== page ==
YAMAGUCHI. Ai. IN HER WORKS such as "Toge-no-Ochayaij," expresses the girls who live their lives as prostitutes and wait on the men in yukakuij, the red-light district. She draws the girls into the works using the original supports of hers and clear colors. There lie both fuzoku( ) customs those days in the Edo-periodij, and her own eroticism, which makes the viewer feel strange.
She draws the world of yukaku, which has been sensitively designed from her own creation, based on the consideration into early times in Japan.
The way she introduces into her works is used quite differently or variously, and some of the works have the realistic world those days (such as a series of "Toge-no-Seikatsuij," on which she draws the real lives of the girls as prostitutes), while the others have Yamaguchi's imaginary world (such as a series of "Kinu-Ginuij," on which you can imagine that the girls are reflected into the patterns on kimono), and a series of "Kami-samaij," on which the girls are posing similar to the likes of the Buddha sitting in his trademarks position). These pluralistic kinds of worlds are clearly drawn definitely as a parallel world or a mixed view, making us inspired into the various expansions each work has.

The motive that consists of Yamaguchi's world is mainly based on a fine art in modern times during the Edo-period, from the latter days of 17t7h to 18th century in Japan. But it is also from her own point of view that the world has been constructed due to her creatively catching the quality of a flatij. The expression of the figures being put into the clothes, for example, is not only two dimensional, but also, the sands coated in Karesansuiij
are a flat type picture which is drawn with the line emphasized and the colors and shapes distorted as well. To the contrary, she allows the figures to touch the golden cloud, Kin-unij, and to crawl into it, as if the clouds truly existed there. Of course, there is no doubt that all of these characteristics eventually end up to the Japanese way of painting, that is, "flat" form. But this harmonized expression between two and three dimensions, into which Yamaguchi inspires her own comprehension, is free from a sort of limitation, where the viewer can not realize a boundary line between them.
While Yamaguchi expressed the works in such a fashion, there are in fact many kinds of three-dimensional bodies as her own supports, including a canvas which looks like a futonij and an okeij.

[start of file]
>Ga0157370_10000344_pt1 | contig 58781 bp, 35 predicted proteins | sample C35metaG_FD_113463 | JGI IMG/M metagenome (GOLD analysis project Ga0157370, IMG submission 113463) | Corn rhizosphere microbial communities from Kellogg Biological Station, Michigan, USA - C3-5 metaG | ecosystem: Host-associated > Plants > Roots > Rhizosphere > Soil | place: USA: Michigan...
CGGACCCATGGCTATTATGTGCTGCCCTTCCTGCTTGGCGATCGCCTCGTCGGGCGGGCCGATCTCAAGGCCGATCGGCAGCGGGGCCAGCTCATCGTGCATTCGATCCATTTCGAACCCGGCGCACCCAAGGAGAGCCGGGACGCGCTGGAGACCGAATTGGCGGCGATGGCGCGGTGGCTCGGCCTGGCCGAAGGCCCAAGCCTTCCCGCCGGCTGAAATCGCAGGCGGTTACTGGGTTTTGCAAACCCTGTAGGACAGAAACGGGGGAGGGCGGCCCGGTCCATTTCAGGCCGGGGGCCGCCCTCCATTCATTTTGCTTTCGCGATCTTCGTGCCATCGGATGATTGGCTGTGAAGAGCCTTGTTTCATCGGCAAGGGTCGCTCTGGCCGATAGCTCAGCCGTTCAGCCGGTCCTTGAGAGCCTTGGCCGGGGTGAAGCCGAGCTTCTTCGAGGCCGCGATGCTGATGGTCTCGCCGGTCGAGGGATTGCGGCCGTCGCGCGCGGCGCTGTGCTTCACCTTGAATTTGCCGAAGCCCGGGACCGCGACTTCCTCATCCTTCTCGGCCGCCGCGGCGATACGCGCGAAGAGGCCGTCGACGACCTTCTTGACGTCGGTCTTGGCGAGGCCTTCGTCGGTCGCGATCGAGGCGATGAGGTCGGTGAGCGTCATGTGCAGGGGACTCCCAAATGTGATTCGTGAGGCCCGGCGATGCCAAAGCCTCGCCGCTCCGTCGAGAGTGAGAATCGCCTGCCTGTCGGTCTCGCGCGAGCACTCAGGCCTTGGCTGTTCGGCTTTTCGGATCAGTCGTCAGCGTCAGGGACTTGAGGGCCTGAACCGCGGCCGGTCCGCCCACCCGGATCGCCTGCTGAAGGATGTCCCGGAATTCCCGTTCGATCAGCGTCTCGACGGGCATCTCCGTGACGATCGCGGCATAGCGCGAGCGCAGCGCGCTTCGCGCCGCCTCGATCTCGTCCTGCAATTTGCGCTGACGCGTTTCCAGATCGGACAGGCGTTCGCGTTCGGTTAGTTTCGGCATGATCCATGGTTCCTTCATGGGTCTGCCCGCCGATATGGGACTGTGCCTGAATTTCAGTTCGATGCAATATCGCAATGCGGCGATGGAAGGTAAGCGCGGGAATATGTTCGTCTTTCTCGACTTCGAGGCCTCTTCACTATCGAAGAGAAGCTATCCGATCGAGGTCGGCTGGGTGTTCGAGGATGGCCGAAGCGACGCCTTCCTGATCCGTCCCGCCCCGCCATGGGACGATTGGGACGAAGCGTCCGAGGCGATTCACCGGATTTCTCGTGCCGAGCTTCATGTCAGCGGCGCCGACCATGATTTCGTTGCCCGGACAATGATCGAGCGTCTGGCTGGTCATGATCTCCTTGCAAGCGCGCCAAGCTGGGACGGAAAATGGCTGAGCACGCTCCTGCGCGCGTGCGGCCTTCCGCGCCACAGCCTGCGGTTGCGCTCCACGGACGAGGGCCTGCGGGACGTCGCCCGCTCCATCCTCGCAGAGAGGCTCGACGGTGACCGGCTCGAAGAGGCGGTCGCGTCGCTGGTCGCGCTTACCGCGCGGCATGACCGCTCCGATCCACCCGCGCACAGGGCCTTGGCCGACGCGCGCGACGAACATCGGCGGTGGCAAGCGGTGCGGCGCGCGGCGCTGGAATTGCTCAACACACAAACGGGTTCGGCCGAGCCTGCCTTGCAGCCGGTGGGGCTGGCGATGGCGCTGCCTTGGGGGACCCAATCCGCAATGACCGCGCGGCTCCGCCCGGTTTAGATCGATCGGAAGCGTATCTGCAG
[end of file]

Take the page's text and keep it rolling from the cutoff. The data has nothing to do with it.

Introducing these solid items into her works surely transforms the works themselves to the reality or the sense of existence and depth as an existing "object." As a result, it is certain that, in her works, there seems to be a sense of bijingaij in the ukiyoeij prints of the Edo-period, shobyougaij, and industrial arts and so on.
Yamaguchi has rather created a particular appearance or charm that can not clearly be classified in any category but its own. This happens to result from the fact that she has a theme of her own view of the world by gracefully using her imaginary thoughts and her concrete forms or supports for the viewer to enjoy and appreciate.

The young girls, in a series of her works, bare childlike bodies, and many of them show an appearance of uneasiness. They are somehow absorbed in their dreams, taking a fancy to the objects in front of them and to their parents; nevertheless, once in a while, staring at you aggressively. You might view each pose as either of a natural attitude or an obstinate intention that has some kind of strength.
Whether they are wearing clothes or not, it seems to us that the girls are always either "ignorant" of their present situation they are put into or don't realize who or where they are now. All the more for the appearance, however, there is just only their emotional matters emphasized, and there must be something that has the power to appeal to us. At the same time, you come face to face with an unforgettable element: the eroticism. The characters, which are born as the reflections of Yamaguchi herself, make us feel the strong impression by their flesh itself.
On the other hand, it seems to be quite far from the vivid kind of description of an ordinary eroticism about the girls. It might be because there is a sort of story told with their backgrounds, which is full of what it is more than we have ever expected. There is also the tendency for you to view a series of works or two sequences through Yamaguchi's art. This might be because the stories of the girls are absolutely described much more according to the succession among two or three scenes or the related matter of each subject.